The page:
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A rapid quantitative on-site coronavirus disease 19 serological test

On-site severe acute respiratory syndrome coronavirus 2 (SARS CoV-2) serological assays allow for timely in-field decisions to be made regarding patient status, also enabling population-wide screening to assist in controlling the coronavirus disease 2019 (COVID-19) pandemic. Here we propose a rapid microfluidic serological assay with two unique functions of nanointerstice filling and digitized flow control, which enable the fast/robust filling of the sample fluid as well as precise regulation of duration and volume of immune reaction. Developed microfluidic assay showed enhanced limit of detection, and 91.67% sensitivity and 100% specificity (n = 152) for clinical samples of SARS CoV-2 patients.
The assay enables daily monitoring of IgM/IgG titers and patterns, which could be crucial parameters for convalescence from COVID-19 and provide important insight into how the immune system responds to SARS CoV-2. The developed on-site microfluidic assay presented the mean time for IgM and IgG seroconversions, indicating that these titers plateaued days after seroconversion. The mean duration from day 0 to PCR negativity was 19.4 days (median 20 d, IQR 16-21 d), with higher IgM/IgG titres being observed when PCR positive turns into negative. Simple monitoring of these titres promotes rapid on-site detection and comprehensive understanding of the immune response of COVID-19 patients.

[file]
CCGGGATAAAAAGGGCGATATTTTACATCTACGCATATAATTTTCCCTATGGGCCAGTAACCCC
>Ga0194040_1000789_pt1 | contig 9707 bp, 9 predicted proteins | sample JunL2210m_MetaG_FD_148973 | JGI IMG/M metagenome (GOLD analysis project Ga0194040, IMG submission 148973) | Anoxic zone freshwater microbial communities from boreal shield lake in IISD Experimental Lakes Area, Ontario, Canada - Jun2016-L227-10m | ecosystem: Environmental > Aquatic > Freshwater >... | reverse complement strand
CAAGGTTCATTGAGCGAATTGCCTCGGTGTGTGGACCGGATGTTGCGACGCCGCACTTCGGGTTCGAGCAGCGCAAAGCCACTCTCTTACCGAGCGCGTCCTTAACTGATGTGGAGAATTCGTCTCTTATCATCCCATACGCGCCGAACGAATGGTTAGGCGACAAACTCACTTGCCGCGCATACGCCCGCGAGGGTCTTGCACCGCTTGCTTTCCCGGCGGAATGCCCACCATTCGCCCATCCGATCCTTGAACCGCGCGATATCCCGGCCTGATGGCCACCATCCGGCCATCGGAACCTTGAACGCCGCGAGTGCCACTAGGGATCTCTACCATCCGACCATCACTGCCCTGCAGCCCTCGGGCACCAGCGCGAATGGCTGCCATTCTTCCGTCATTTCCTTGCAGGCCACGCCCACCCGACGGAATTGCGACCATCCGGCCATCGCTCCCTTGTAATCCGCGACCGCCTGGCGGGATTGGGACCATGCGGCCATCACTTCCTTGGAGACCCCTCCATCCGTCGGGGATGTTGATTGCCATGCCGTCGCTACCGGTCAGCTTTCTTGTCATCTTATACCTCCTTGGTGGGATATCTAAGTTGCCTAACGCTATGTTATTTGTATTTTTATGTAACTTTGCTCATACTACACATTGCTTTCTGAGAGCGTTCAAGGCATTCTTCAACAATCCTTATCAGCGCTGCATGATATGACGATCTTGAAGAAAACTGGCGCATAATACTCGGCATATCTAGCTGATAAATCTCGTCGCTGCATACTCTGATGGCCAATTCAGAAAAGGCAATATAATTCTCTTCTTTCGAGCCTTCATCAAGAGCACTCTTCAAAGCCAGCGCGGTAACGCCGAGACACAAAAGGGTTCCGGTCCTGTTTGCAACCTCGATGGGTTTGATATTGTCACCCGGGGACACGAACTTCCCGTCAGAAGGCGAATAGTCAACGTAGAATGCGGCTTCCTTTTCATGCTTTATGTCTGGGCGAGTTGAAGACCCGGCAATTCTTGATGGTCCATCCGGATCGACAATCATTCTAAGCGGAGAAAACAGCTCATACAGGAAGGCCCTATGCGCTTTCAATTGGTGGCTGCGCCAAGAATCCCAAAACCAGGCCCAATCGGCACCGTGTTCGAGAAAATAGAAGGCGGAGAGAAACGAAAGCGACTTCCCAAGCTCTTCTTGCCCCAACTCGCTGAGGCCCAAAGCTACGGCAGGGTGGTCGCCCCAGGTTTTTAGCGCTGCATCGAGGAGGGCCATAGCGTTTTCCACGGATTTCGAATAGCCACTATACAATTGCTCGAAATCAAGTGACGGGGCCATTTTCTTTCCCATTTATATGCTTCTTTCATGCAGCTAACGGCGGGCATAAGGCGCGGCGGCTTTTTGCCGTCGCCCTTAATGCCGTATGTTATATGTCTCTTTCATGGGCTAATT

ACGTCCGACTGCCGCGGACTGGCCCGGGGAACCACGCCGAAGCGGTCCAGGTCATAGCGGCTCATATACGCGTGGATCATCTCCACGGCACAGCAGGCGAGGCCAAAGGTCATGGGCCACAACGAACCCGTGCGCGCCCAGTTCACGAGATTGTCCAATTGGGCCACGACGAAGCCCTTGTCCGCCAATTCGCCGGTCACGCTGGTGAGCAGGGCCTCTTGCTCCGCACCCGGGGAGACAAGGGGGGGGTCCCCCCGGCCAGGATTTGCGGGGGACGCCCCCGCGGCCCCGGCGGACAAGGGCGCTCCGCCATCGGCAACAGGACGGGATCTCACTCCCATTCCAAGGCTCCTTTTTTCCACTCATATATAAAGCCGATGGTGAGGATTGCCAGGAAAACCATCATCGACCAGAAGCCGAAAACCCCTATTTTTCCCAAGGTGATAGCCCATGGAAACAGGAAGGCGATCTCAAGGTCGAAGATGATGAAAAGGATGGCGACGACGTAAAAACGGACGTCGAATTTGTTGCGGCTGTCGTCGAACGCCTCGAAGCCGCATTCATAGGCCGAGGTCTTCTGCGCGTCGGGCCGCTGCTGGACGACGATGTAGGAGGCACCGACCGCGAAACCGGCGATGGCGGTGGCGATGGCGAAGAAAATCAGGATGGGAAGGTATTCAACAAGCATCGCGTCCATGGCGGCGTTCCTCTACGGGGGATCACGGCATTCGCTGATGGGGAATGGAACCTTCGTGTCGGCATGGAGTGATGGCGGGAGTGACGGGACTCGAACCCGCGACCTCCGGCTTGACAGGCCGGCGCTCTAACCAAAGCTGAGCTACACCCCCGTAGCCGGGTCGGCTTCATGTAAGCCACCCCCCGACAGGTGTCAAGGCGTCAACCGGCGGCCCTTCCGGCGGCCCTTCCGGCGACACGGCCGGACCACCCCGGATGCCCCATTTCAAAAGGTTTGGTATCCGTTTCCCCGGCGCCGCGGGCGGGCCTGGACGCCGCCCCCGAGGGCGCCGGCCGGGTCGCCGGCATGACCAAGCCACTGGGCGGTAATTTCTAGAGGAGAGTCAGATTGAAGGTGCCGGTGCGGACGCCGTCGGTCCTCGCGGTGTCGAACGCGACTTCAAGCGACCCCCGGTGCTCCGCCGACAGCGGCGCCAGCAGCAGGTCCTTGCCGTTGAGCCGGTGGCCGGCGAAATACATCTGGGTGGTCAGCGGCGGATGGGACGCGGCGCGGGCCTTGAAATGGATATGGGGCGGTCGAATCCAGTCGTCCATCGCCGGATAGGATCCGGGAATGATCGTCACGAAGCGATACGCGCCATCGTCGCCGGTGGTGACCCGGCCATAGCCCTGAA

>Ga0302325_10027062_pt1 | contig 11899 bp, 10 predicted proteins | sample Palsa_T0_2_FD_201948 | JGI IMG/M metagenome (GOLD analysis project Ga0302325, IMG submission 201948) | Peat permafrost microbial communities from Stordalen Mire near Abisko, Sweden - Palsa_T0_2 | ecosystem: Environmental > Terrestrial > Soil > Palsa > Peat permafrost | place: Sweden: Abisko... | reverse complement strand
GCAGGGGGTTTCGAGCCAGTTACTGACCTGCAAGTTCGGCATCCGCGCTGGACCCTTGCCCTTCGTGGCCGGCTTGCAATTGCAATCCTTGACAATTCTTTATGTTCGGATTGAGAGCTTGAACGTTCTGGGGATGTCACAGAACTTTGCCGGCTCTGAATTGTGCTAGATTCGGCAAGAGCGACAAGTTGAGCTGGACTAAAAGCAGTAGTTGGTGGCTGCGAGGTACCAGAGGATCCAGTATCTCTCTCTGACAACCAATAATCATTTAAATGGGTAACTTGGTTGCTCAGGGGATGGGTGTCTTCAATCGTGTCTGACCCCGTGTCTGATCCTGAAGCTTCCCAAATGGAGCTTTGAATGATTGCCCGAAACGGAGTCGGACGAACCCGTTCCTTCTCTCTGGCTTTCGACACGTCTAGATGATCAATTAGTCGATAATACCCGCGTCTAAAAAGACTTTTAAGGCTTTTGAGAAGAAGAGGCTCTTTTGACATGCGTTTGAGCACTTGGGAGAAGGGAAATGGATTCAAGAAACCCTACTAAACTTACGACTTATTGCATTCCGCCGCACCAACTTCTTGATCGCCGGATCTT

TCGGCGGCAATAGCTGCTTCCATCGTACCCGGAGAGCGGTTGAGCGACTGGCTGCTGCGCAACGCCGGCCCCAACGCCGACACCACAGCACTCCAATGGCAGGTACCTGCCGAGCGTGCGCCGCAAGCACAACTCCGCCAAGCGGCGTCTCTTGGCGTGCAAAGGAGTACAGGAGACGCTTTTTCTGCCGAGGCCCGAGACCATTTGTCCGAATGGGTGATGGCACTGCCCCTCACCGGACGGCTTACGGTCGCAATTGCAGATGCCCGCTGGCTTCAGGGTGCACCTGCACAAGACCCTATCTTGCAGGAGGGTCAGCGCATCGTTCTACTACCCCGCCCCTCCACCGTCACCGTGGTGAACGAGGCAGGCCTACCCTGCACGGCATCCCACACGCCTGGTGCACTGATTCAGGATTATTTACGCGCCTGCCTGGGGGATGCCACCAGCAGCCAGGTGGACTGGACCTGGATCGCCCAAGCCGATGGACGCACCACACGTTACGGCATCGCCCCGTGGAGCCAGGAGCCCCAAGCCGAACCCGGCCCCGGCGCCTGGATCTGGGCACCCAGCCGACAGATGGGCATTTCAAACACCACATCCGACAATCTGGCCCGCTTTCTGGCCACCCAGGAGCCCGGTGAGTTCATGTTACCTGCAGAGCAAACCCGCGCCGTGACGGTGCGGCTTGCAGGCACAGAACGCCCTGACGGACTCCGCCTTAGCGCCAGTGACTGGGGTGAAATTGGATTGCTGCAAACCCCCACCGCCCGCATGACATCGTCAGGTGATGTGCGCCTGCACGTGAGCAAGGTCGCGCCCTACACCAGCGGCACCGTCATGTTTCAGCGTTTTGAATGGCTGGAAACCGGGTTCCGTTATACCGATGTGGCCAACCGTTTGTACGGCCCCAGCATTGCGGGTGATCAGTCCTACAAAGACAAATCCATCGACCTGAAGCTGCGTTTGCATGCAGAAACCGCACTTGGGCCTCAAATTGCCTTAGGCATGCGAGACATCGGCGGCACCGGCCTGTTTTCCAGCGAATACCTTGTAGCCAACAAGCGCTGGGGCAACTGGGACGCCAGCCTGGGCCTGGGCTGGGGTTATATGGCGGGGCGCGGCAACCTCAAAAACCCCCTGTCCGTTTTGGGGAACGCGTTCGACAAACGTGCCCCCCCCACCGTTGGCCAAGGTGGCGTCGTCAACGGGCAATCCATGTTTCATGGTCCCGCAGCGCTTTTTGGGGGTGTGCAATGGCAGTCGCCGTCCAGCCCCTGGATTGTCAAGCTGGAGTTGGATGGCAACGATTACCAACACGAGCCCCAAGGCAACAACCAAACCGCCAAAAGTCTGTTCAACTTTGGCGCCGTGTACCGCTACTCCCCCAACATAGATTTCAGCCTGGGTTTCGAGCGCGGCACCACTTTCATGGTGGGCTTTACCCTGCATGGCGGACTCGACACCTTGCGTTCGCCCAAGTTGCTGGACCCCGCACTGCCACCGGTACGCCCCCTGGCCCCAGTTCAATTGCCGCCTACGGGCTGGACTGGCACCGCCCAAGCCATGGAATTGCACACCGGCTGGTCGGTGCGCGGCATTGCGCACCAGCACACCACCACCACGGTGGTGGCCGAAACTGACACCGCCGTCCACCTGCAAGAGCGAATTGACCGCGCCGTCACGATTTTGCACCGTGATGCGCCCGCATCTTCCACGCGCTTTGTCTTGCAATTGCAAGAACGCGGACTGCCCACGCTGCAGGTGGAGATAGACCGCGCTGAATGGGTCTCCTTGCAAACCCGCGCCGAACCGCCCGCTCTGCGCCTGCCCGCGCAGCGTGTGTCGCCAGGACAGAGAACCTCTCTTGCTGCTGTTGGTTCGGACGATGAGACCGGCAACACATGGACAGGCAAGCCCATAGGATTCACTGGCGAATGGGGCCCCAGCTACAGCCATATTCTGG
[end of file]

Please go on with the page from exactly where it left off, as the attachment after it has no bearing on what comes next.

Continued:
Molecular cloning and characterization of a thermostable and halotolerant endo-β-1,4-glucanase from Microbulbifer sp. ALW1

The bacterium Microbulbifer sp. ALW1 was previously characterized with the capability to break down the cell wall of brown algae into fine pieces. The biological functions of strain ALW1 were yet to be elucidated. In this study, a gene, namely MaCel5A, was isolated from the ALW1 strain genome, encoding an endo-β-1,4-glucanase. MaCel5A was phylogenetically categorized under the glycoside hydrolase family GH5, with the highest identity to a putative cellulase of Microbulbifer thermotolerans. The recombinant MaCel5A protein purified from heterologous expression in E. coli exhibited maximum activity at 50 °C and pH 6.0, respectively, and functioned selectively toward carboxymethyl cellulose and barley β-glucan.

Recombinant MaCel5A demonstrated considerable tolerance to the exposure to high temperature up to 80 °C for 30 min retaining 49% residual activity. In addition, MaCel5A showed moderate stability against pH 5.0-11.0 and strong stability in the presence of nonionic surfactant. MaCel5A exhibited strong halo-stability and halotolerance. The activity of the enzyme increased about tenfold at 0.5 M NaCl, and about fivefold even at 4.0 M NaCl compared to the enzyme activity without the addition of salt. The two conserved glutamic acid residues in MaCel5A featured the typical catalytic acid/base and nucleophile machinery of glycoside hydrolases. These characteristics highlight the industrial application potential of MaCel5A.